^{−1}h > 0, and we can conclude that there has to exist a common ancestor of all n nodes in any Bayesian net that contains them.

**Example 3**(Interaction of maximal order). In contrast to the synchronized case, let X

_{1}; X

_{2},…, X

_{n}be binary random variables taking values in {−1,1}, and assume that the joint distribution is of pure n-interaction [18], that is for some β ≠ 0, it has the form

_{[}

_{n}

_{]}, in which common ancestors of at most two variables exist. This is illustrated in Figure 4 for three variables and in the limiting case β = ∞ in which each X

_{i}is uniformly distributed and X

_{1}=X

_{2}·X

_{3}. We found it somewhat surprising that, contrary to synchronization, higher order interaction among observations does not require common ancestors of many variables.

#### 4.2. Common Ancestors in String Manipulation Processes

_{1},…, s

_{n}) = K(⟨s

_{1}, ⟨s

_{2},…, ⟨s

_{n}

_{−1}, s

_{n}⟩ …⟩).

_{1},…, s

_{n}} as:

_{1},…, s

_{n}if every s

_{i}can be computed by a simple program on a universal Turing machine from its parents and an additional string n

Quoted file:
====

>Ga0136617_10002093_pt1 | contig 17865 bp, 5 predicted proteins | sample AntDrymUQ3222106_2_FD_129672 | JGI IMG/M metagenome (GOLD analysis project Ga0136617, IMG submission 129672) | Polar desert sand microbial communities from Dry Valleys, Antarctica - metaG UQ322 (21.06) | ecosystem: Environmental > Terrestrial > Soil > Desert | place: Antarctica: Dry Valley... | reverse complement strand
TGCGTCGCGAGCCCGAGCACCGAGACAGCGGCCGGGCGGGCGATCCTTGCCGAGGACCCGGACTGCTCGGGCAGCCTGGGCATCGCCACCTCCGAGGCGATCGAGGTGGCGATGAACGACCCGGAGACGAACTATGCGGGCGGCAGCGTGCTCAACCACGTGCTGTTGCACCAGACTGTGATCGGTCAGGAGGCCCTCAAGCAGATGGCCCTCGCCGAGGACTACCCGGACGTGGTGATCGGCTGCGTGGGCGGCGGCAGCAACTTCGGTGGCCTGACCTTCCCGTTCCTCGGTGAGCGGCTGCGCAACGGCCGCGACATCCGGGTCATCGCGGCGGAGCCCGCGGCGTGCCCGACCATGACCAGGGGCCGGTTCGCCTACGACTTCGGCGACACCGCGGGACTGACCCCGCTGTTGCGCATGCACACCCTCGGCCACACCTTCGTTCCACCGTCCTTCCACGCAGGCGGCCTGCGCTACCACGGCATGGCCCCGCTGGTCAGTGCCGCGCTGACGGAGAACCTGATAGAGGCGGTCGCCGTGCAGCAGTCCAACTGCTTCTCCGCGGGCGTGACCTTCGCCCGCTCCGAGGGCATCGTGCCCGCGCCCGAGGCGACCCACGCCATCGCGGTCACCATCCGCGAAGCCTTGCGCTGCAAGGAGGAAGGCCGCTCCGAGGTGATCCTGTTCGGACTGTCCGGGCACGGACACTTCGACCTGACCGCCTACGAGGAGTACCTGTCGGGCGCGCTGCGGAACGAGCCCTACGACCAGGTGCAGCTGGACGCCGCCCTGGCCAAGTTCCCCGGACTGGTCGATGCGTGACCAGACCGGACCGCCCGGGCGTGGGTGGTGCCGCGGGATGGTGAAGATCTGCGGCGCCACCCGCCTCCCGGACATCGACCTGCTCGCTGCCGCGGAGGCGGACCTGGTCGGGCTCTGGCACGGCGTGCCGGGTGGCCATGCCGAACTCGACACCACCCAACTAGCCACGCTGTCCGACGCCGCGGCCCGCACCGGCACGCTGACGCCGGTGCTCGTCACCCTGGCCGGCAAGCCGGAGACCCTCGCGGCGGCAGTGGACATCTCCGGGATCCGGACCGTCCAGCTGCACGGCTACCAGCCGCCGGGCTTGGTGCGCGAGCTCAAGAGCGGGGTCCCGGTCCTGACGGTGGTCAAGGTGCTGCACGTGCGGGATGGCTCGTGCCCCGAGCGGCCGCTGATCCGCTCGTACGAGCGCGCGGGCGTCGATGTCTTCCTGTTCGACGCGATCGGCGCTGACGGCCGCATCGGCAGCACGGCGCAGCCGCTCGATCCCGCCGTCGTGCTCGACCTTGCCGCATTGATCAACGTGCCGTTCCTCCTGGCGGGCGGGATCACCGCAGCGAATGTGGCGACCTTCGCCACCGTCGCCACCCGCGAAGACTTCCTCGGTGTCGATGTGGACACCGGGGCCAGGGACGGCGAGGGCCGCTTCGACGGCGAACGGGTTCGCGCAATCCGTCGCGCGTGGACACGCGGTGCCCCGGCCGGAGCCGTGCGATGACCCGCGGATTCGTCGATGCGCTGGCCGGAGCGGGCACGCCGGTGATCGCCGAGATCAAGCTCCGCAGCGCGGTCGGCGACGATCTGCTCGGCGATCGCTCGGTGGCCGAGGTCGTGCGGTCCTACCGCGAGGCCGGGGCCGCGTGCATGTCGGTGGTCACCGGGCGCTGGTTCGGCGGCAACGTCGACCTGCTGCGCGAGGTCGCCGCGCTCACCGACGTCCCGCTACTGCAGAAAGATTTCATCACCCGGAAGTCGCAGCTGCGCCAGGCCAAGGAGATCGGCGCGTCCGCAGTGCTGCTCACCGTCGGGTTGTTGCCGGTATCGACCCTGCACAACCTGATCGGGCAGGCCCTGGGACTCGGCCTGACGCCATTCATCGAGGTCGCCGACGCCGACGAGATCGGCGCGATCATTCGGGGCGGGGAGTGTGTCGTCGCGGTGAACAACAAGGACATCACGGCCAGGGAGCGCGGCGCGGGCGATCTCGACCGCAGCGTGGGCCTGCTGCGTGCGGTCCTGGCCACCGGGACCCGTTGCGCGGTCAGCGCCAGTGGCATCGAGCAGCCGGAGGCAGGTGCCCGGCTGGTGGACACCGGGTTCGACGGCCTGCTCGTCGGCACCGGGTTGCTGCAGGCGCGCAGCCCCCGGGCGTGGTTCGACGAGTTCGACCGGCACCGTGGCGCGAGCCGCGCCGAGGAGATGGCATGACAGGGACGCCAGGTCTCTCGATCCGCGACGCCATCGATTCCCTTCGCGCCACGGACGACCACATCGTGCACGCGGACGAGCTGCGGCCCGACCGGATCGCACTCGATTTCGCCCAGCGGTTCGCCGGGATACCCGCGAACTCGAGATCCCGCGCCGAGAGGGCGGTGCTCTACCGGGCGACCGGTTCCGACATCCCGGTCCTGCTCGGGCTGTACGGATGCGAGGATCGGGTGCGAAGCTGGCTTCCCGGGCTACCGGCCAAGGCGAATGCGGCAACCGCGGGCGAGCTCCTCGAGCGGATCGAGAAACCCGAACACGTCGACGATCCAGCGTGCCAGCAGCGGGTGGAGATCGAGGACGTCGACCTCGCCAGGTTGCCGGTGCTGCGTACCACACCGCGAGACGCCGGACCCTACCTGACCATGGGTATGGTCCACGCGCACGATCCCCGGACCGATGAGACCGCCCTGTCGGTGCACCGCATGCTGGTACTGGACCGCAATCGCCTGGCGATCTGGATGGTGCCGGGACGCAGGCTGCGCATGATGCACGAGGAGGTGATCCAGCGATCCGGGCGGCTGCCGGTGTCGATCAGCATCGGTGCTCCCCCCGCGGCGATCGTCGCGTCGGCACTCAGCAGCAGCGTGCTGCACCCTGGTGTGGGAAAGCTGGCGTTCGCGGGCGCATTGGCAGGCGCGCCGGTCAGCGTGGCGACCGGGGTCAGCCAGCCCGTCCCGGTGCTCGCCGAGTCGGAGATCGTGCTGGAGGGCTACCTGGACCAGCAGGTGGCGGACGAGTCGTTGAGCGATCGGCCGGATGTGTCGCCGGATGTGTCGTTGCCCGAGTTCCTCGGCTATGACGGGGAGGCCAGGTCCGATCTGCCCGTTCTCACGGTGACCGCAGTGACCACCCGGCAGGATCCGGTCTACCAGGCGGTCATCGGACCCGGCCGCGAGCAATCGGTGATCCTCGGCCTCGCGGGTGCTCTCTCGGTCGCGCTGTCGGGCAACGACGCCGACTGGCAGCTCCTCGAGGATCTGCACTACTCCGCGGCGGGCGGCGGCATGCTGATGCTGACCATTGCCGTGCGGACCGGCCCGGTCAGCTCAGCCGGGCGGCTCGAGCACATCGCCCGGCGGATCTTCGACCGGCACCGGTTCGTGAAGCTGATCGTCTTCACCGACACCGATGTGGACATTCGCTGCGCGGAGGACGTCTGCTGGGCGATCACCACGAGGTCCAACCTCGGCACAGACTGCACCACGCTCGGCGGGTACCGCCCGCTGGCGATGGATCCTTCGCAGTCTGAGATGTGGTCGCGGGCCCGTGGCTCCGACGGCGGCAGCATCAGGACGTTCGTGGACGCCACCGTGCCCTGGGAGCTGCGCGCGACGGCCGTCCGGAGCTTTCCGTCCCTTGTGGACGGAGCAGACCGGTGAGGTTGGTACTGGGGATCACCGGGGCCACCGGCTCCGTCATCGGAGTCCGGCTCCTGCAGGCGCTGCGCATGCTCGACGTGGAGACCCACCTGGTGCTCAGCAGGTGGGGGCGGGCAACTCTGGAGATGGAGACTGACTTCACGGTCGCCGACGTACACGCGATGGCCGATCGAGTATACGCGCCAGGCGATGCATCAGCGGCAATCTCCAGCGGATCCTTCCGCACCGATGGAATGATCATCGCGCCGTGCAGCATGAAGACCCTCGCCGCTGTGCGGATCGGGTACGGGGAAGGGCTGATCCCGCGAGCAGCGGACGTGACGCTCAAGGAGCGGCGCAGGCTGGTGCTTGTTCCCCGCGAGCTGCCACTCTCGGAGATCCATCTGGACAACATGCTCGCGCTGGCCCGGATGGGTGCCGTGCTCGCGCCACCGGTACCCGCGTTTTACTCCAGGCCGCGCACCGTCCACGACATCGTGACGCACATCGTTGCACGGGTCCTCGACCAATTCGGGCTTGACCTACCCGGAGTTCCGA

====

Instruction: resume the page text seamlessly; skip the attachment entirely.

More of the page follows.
_{i}, such that the n

_{i}are mutually independent. Without going into the details, we sum up by stating that DAGs on strings can be given a causal interpretation, and it is therefore interesting to infer properties of the class of possible DAGs that represent the algorithmic conditional independence relations.

**Theorem 3**(Inference of common ancestors of strings). Let O

_{[}

_{n}

_{]}= {s

_{1},…, s

_{n}} be a set of binary strings. If for a number c, (1≤ c ≤ n −1):

_{[}

_{n}

_{]}in any DAG model of the O

_{[}

_{n}

_{]}. (Here, $\stackrel{+}{\ge}$ means up to an additive constant dependent only on the choice of a universal Turing machine, on c and on n.)